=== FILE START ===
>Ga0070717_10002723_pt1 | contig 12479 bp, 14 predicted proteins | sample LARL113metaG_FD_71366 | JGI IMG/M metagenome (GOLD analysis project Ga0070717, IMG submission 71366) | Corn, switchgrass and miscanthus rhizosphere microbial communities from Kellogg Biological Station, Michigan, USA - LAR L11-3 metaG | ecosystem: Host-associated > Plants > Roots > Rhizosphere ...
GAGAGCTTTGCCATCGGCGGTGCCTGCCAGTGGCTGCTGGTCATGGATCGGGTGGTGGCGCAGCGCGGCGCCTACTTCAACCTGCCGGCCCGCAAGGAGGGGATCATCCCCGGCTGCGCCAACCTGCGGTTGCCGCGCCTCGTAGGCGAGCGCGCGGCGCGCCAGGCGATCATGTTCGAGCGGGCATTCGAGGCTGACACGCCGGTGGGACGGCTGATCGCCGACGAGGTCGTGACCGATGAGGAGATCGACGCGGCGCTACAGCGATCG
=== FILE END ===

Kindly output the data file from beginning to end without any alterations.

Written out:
>Ga0070717_10002723_pt1 | contig 12479 bp, 14 predicted proteins | sample LARL113metaG_FD_71366 | JGI IMG/M metagenome (GOLD analysis project Ga0070717, IMG submission 71366) | Corn, switchgrass and miscanthus rhizosphere microbial communities from Kellogg Biological Station, Michigan, USA - LAR L11-3 metaG | ecosystem: Host-associated > Plants > Roots > Rhizosphere ...
GAGAGCTTTGCCATCGGCGGTGCCTGCCAGTGGCTGCTGGTCATGGATCGGGTGGTGGCGCAGCGCGGCGCCTACTTCAACCTGCCGGCCCGCAAGGAGGGGATCATCCCCGGCTGCGCCAACCTGCGGTTGCCGCGCCTCGTAGGCGAGCGCGCGGCGCGCCAGGCGATCATGTTCGAGCGGGCATTCGAGGCTGACACGCCGGTGGGACGGCTGATCGCCGACGAGGTCGTGACCGATGAGGAGATCGACGCGGCGCTACAGCGATCG